The Veterans Crisis Line is a toll-free, confidential resource that connects Veterans in crisis and their families and friends with qualified, caring VA responders. Since its launch in 2007, the Veterans Crisis Line has answered more than 890,000 calls and made more than 30,000 lifesaving rescues.
The professionals at the Veterans Crisis Line are specially trained and experienced in helping Veterans of all ages and circumstances – from veterans coping with mental health issues that were never addressed to recent veterans struggling with relationships or the transition back to civilian life.
As was mentioned before, the Veterans Crisis Line was launched back in 2007 in an answer to increasing veteran suicides. Since its launch, thousands of veterans have found help and relief not only through phone calls, but through other venues launched. In 2009, the Veterans Crisis Line added an anonymous online chat service and has engaged in more than 108,000 chats. In November 2011, the Veterans Crisis Line introduced a text-messaging service, and has since responded to more than 10,000 texts – providing another way for veterans to connect with round-the-clock support.
But when should veterans seek help from these sources? People experience emotional and mental health crises in response to a wide range of situations – from difficulties in their personal relationships to the loss of a job. For Veterans, these crises can be heightened by their experiences in military service. When emotional issues reach a crisis point, that’s when it is time to seek help from any of the Veterans Crisis Line’s sources.
Sometimes, a crisis may involve thoughts of suicide. No one should ever get themselves to that point. Try to keep in check by paying attention and recognizing certain warning signs. Hopelessness is a very dangerous emotion. It’s where a person feels like there is no way out; like there is nowhere to go or to turn. But remember, there is family and friends, and if all else fails, there is still the Crisis Line.
A veteran may feel anxiety, agitation, and even mood swings caused by experiences from his or her service. It may even cause sleeplessness, which will amplify all of the other bad emotions from lack of sleep. Living with these feelings, a veteran may begin to think, ‘there is no reason to live,’ but there is. There always is, but sometimes these dangerous emotions and situations can hide those reasons.
A veteran may feel rage or anger at things that have happened during service, or more often, things that are happening to them now. Life is difficult at times, having to deal with bills, work, and family. It’s easy for the strongest of people to get overwhelmed and angry at situations in life. This rage and anger can lead veterans to engage in risky activities without thinking, or even lead them into alcohol and drug abuse, further clouding the mind and reason.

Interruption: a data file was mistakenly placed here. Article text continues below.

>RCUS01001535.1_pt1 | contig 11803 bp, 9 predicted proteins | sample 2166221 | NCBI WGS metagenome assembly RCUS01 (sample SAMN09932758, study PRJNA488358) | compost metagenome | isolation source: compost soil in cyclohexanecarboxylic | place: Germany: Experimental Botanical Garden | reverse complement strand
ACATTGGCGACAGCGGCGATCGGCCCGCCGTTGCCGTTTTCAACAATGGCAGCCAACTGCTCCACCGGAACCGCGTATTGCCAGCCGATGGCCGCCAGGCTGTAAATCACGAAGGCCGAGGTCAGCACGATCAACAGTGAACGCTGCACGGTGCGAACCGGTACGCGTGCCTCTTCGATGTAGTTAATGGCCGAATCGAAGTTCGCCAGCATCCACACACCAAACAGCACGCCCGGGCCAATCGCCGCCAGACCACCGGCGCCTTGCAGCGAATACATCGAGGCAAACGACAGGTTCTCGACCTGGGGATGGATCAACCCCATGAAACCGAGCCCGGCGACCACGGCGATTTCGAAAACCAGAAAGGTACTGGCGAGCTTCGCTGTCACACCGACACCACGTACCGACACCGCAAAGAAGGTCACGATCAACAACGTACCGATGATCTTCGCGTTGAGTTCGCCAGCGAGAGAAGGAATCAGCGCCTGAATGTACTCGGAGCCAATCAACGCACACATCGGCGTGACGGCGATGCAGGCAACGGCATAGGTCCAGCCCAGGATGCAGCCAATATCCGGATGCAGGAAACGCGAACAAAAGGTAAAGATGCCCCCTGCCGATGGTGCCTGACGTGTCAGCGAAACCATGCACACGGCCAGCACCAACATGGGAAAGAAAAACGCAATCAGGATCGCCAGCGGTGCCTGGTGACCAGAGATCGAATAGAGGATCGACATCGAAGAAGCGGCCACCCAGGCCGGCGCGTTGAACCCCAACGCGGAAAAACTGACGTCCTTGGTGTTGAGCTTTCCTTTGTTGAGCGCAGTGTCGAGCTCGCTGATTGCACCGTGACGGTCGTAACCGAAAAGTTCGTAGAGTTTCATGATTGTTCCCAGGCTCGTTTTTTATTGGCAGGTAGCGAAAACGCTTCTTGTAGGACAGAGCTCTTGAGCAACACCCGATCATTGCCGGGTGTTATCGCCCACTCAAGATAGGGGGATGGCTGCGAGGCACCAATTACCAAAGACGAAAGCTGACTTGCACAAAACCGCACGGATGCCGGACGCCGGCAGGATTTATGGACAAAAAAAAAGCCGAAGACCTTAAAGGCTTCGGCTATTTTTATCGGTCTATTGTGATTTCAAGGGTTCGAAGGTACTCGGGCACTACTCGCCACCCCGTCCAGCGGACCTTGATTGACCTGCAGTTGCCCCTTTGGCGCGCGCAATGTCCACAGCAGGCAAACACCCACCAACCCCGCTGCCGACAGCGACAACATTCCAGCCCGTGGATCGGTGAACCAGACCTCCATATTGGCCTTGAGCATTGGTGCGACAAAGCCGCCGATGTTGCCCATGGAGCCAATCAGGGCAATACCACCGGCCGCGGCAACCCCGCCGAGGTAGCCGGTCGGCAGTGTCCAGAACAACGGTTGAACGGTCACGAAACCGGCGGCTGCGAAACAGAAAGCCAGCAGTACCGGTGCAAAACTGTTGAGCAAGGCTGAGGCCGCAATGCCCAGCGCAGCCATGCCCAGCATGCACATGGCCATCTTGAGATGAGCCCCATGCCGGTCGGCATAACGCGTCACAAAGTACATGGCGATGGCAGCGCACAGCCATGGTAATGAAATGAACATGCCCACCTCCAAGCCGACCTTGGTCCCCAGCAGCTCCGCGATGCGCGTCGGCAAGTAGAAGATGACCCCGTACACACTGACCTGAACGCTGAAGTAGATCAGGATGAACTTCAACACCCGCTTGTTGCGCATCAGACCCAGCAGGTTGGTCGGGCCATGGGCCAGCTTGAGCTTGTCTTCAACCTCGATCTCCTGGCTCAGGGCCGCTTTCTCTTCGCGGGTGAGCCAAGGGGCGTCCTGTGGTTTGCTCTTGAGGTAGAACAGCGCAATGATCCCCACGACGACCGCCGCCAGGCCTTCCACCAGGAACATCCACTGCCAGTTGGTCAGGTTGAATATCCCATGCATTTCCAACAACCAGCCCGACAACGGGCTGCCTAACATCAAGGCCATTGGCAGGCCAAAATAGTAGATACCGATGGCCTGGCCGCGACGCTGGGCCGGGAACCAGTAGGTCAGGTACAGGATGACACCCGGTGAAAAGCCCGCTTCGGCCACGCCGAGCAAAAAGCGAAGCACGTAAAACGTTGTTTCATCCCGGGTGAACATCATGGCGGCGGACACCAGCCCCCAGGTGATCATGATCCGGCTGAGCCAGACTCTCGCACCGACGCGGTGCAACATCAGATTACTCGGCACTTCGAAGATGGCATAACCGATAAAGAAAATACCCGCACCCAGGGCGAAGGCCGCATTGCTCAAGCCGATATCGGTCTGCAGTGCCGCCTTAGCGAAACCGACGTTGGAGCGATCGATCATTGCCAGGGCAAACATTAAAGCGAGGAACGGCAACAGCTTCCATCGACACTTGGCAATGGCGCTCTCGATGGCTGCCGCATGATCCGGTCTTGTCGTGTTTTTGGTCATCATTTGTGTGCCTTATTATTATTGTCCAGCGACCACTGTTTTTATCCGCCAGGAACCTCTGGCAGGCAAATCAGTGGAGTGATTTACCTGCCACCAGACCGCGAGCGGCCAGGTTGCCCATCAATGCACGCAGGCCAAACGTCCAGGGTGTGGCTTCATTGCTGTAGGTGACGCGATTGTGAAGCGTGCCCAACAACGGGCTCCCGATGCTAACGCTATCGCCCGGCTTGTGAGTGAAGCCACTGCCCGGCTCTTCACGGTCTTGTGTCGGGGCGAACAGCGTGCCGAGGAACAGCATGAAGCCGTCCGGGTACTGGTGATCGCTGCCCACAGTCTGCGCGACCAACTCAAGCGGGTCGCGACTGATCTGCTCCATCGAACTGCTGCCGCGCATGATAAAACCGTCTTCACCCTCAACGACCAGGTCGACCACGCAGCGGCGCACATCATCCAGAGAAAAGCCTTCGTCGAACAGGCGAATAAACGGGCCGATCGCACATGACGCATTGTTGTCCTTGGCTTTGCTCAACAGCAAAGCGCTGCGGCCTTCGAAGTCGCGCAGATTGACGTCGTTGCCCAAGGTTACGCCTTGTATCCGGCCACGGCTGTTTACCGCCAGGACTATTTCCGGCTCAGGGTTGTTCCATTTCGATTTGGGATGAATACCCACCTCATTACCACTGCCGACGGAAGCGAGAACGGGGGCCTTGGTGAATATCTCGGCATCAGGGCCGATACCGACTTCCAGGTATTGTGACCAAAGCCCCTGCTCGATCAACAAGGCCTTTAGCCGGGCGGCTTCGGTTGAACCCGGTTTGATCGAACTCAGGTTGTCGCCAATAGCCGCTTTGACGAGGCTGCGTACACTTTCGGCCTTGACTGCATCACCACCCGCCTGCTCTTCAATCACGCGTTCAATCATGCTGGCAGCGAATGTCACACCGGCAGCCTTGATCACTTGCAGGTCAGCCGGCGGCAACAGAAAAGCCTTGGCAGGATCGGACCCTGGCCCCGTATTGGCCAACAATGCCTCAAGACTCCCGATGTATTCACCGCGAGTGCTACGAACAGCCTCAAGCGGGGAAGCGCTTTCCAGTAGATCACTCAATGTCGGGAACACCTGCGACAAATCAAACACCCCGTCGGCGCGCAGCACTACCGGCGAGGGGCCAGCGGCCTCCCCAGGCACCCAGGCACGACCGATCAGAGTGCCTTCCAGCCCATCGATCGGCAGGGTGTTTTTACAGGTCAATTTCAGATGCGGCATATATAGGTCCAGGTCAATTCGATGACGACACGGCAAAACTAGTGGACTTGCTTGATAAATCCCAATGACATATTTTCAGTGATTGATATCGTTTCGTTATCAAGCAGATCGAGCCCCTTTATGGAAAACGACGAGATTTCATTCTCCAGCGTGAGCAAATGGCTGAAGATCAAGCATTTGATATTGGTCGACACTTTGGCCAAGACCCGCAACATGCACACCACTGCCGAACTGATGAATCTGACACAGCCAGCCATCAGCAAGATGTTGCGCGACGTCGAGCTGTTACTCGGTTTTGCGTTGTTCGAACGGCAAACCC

All of these emotions and actions lead to the veteran withdrawing from family and friends. Feeling all of these emotions is a slippery slope. The more you feel them, the deeper you sink. The deeper you sink, the more you feel them. It is this pattern that leads veterans, and every day average people, to think about, and commit, suicide. If any of these emotions are getting you, or a veteran you know, deeper into despair, act! Call, chat, or text for help.
There are more serious emotions and thoughts that require more immediate action. If you, or any veteran you know, is thinking about hurting or killing themselves, looking for ways to kill themselves, talking about death, dying or suicide, or showing self-destructive behavior such as drug abuse, call to talk to professionals immediately. They know how to help. Even if you don’t see a way out, there is.
Veterans and their loved ones can call 1-800-273-8255 and Press 1 to talk over the phone, or chat online atwww.VeteransCrisisLine.net, or send a text message to 838255 to receive free, confidential support 24 hours a day, 7 days a week, 365 days a year. The veteran does not have to be registered with VA or enrolled in VA health care to use this service, they just have to make the effort to reach out for help. VA also provides support for Service members through the Military Crisis Line. Service members and their families and friends can call and text the Veterans Crisis Line numbers and can Cat online atwww.MilitaryCrisisLine.net. The VA is working to make sure that all Veterans and their loved ones are aware of the Veterans Crisis Line, so if you know any veterans in need, please pass the info.